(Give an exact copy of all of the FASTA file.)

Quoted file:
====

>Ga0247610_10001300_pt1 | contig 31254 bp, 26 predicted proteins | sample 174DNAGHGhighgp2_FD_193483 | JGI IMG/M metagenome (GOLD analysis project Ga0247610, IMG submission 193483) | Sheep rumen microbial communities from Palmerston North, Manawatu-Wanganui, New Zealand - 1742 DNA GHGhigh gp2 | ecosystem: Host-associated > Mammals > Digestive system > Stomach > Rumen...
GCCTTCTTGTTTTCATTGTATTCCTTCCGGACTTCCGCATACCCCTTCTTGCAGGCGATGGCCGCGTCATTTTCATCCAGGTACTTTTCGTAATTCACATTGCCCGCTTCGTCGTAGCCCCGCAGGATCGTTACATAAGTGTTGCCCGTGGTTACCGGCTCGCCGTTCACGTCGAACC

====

>Ga0247610_10001300_pt1 | contig 31254 bp, 26 predicted proteins | sample 174DNAGHGhighgp2_FD_193483 | JGI IMG/M metagenome (GOLD analysis project Ga0247610, IMG submission 193483) | Sheep rumen microbial communities from Palmerston North, Manawatu-Wanganui, New Zealand - 1742 DNA GHGhigh gp2 | ecosystem: Host-associated > Mammals > Digestive system > Stomach > Rumen...
GCCTTCTTGTTTTCATTGTATTCCTTCCGGACTTCCGCATACCCCTTCTTGCAGGCGATGGCCGCGTCATTTTCATCCAGGTACTTTTCGTAATTCACATTGCCCGCTTCGTCGTAGCCCCGCAGGATCGTTACATAAGTGTTGCCCGTGGTTACCGGCTCGCCGTTCACGTCGAACC